Katie and I have found a ton of inspiration from the Zero Waste Home, a blog that focuses on eco-friendly solutions to a trash-producing lifestyle. Katie created her own kids’ lunch bags and I’ve been composting a majority of our kitchen waste, plus making my own granola and yogurt. The blog is a big supporter of bulk shopping — including bringing your own containers — so on a recent trip to Whole Foods, I decided to try this out myself.
I’ve been shopping in the bulk section for a while but have usually used their plastic containers and bags. I already bring my own shopping bags, so why not bring a few containers as well?
The first thing I did at the store was to weigh my jars on the scales in the produce section. I wrote the weight on the jar with a Sharpie I brought from home. My thought was that the person at the check-out counter could subtract the weight of the container from the total weight to get the accurate price of the items.
I filled up my jars with dried fruit, coffee beans, and rolled oats. Then, I hit up the baker for a loaf of bread. He didn’t bat an eyelash when I asked him to put it in my kid-decorated pillow case.
With a smile, he handed me the sticker to put on the outside for check-out. Sweet!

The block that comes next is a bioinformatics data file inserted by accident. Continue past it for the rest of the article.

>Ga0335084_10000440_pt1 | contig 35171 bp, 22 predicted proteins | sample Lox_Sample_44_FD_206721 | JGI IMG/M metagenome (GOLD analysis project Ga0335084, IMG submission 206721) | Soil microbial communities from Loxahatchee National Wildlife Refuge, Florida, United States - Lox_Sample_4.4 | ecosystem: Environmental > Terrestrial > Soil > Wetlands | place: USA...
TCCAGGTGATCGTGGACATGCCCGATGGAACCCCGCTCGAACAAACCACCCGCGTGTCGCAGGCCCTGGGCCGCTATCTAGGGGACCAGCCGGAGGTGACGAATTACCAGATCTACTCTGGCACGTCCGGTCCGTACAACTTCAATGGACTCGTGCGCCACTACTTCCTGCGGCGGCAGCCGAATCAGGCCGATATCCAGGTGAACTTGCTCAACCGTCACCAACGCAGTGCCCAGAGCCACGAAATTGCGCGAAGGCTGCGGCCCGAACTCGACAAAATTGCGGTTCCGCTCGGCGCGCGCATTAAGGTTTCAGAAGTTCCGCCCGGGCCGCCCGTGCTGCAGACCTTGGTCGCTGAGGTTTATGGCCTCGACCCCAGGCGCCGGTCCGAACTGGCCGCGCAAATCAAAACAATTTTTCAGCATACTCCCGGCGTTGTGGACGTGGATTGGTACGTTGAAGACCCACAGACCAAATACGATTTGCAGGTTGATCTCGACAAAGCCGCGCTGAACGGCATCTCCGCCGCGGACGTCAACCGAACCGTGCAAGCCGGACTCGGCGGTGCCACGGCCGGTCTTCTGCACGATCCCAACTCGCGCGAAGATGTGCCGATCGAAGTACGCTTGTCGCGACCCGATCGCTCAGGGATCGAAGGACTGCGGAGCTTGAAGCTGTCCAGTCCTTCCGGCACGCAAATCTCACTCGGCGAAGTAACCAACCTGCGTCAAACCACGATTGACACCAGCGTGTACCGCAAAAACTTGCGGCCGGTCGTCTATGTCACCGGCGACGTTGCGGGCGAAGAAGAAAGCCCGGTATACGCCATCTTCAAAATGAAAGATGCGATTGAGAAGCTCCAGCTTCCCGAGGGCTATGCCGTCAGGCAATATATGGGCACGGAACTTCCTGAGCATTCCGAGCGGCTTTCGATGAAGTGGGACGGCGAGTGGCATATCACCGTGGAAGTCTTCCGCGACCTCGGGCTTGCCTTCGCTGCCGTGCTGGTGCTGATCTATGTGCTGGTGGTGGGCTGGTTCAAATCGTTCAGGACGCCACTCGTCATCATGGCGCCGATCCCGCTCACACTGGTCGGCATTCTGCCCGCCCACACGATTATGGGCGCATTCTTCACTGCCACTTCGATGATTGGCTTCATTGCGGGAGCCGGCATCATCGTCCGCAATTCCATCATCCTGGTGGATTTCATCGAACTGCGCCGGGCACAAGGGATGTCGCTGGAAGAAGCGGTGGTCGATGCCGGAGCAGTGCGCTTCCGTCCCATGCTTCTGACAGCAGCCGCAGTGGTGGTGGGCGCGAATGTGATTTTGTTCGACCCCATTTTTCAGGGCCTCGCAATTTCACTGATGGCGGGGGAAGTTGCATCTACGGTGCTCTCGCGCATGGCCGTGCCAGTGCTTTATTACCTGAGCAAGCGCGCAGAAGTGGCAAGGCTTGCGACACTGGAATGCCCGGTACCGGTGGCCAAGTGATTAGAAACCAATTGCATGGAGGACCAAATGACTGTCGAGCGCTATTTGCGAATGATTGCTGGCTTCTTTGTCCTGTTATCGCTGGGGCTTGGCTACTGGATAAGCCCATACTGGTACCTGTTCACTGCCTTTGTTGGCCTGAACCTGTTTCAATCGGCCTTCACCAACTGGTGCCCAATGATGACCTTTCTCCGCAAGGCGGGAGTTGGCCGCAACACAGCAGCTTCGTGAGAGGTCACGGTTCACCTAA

But when I got to the check-out line and proudly lined up my containers, I watched as the check-out person become completely flummoxed — he was charging me for the weight of the cannisters AND the items. Imagine my shock when I found out a pound of coffee beans rang up to be over $30!
As I debated the obscene prices with the check-out person, the line behind me grew to two and then three (restless and annoyed) shoppers deep. Finally, the customer service rep came over and told me if I wanted to bring my own containers, I needed to first stop by the customer service desk so they can weigh the containers and mark them. Lesson learned.
After the “incident” at Whole Foods, I also stopped by MOM’s Organic Market to check out their bulk offerings. Before shopping, I made sure to stop at the customer service desk first.
To make things run more smoothly at the the check-out line, the employee pushes a button for “tare” (the net weight) and enters the bulk item number and the weight. The computer does the rest.
It’s amazing the range of items you can buy in bulk: spices, grains, nuts, raisins, rice, beans, flour, oats, cereal, honey, oil, salt. The list goes on. You can get milk in glass bottles that you pay a deposit for; then, you bring the bottle back and you get your deposit back on the next bottle you buy.
Tips for Shopping with Your Own Containers
- Remove old labels from your jars, especially the bar codes so the scanner doesn’t detect it.
- The label should only show the weight of the empty container (tare) and the ID number of the item.
- Avoid heavy containers and glass, which will be harder to carry home. You can always transfer the items to nice-looking jars when you get home. Keep standard plastic containers to use for shopping for, say, raisins or coffee.
Do you shop in the bulk food section? Do you know of other stores that have a good bulk food section?